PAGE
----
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The original version of this article appeared on Live Science. Laura works as an editor for the Live Science website. She is the editor of Life’s Little Mysteries and writes on general science, including archaeology and wildlife, for the magazine. Her work has featured in publications such as The New York Times, Scholastic, Popular Science, and Spectrum, a website dedicated to the study of autism. Since joining a weekly newspaper in Seattle, she has been recognized with several prizes from the Society of Professional Journalists and the Washington Newspaper Publishers Association for her reporting.
Louis with a bachelor’s degree in English literature and psychology, and then went on to get a master’s degree in science writing from NYU.
Was Jesus crucified on a cross, pole, or stake?
QuestionAnswer The cross is, without a doubt, the most well-known and adored symbol in all of Christianity. It may be found on the walls of our churches and cathedrals, in our jewelry, in our literature and in our music, as well as in various commercial logos. The empty cross represents the labor done there by our Savior, who voluntarily went to his death in order to pay the penalty for our sins on the cross. “It is completed,” among Jesus’ final words before His death, were “it is finished” (John 19:30).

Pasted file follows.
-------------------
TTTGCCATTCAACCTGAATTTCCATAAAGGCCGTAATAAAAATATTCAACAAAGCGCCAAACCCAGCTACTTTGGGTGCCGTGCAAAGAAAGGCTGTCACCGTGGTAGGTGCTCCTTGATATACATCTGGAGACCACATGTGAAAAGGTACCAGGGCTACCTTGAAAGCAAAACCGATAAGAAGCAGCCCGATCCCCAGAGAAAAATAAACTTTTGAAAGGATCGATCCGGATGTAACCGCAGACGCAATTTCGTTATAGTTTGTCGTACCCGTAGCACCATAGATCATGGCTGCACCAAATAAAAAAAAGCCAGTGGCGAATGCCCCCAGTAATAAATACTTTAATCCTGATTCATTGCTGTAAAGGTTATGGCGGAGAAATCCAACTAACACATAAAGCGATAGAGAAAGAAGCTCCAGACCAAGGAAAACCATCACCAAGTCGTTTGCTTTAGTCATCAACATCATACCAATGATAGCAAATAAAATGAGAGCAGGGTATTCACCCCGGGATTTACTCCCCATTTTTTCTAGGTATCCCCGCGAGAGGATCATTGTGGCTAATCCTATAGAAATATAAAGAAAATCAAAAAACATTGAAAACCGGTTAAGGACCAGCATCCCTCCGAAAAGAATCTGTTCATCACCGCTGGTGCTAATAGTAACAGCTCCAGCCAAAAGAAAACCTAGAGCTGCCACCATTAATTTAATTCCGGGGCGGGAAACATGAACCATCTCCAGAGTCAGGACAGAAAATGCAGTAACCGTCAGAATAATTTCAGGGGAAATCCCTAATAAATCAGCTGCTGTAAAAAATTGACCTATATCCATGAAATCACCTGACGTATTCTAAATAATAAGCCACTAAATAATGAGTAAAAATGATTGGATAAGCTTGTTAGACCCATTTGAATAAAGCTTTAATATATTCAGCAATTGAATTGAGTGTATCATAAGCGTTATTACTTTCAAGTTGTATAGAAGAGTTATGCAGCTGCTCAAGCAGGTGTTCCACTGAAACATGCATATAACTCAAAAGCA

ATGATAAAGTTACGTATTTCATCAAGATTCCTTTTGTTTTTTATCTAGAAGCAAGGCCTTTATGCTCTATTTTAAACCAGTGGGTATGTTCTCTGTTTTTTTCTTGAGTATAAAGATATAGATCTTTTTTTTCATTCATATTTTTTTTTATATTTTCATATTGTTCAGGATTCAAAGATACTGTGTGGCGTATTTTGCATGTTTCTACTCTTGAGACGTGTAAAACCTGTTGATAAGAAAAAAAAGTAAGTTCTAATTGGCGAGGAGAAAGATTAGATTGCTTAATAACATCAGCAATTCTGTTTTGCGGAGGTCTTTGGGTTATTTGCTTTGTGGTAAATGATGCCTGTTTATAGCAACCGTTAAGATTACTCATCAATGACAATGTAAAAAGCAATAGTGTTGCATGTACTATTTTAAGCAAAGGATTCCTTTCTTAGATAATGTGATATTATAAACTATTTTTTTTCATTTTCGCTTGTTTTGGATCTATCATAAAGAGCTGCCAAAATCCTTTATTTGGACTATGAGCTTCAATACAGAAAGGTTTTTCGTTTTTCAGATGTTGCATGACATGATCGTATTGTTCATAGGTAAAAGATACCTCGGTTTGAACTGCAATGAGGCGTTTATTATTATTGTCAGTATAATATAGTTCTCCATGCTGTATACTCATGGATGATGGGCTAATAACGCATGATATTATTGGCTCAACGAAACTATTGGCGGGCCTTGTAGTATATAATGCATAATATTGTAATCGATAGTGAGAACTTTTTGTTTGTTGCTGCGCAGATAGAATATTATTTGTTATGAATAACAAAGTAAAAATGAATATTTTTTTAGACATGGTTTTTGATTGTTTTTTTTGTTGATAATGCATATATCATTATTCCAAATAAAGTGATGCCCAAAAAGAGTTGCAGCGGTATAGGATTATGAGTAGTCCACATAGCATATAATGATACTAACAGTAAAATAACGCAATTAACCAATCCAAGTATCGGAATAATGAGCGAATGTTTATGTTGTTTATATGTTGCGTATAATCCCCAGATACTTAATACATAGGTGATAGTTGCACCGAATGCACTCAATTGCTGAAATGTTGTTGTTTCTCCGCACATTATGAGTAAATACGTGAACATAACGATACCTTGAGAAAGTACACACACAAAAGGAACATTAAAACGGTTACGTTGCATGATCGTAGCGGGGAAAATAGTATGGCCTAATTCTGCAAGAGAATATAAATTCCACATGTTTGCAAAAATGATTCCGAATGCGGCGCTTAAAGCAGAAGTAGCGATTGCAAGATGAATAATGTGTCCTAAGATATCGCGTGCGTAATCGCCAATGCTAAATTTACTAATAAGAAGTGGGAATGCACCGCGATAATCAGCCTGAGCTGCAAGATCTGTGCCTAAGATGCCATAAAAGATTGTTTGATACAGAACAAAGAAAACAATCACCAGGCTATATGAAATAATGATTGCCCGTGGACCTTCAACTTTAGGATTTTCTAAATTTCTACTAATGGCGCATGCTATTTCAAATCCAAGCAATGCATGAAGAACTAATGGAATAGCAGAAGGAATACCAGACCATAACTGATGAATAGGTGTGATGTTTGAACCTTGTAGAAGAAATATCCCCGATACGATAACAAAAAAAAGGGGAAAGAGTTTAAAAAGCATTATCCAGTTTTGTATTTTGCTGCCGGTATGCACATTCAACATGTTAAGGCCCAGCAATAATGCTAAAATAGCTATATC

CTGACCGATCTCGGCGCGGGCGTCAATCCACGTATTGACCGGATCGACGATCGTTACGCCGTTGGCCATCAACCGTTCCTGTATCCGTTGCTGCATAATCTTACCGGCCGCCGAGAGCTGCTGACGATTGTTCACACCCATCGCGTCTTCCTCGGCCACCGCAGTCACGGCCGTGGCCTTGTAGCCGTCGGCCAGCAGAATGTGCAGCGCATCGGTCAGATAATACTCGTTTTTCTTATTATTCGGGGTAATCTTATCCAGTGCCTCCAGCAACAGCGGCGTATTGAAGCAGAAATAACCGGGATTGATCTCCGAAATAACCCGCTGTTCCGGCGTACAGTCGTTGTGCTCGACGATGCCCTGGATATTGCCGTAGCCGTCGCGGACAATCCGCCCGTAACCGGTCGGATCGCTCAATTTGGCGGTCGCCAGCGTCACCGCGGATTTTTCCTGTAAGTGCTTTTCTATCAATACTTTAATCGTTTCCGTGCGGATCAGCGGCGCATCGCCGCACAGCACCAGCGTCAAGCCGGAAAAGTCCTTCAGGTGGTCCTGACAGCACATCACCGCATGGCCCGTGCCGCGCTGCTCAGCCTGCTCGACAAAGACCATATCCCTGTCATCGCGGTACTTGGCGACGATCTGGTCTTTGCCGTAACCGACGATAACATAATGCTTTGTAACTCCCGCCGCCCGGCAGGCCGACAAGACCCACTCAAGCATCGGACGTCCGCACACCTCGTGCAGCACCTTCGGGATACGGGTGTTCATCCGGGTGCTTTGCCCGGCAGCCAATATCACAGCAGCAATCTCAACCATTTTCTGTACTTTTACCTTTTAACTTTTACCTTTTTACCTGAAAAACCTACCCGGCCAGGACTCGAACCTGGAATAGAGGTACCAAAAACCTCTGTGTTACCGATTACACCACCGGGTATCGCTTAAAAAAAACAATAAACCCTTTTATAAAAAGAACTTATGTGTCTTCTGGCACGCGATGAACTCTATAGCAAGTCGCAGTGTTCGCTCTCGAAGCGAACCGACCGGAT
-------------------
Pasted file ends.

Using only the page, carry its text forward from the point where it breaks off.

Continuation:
It is no surprise that the cross has come to represent all that is central to the greatest tale ever told—the story of Christ’s sacrificial death on the cross.
The Greek term for “cross” is isstauros, which literally translates as “a pole or a cross used as an instrument of deadly punishment.” In the Greek language, the wordtauroo, which is translated as “crucify,” literally means “to be fastened to a pole or a cross.” The same verb was also employed outside of the Bible in the context of building up a fence with stakes, which is a common practice today.
- In spite of the fact that the Greek word stauroscan may mean either “pole” or “stake,” many academics believe that Jesus died on a cross in which the upright beam protruded over the shorter crosspiece.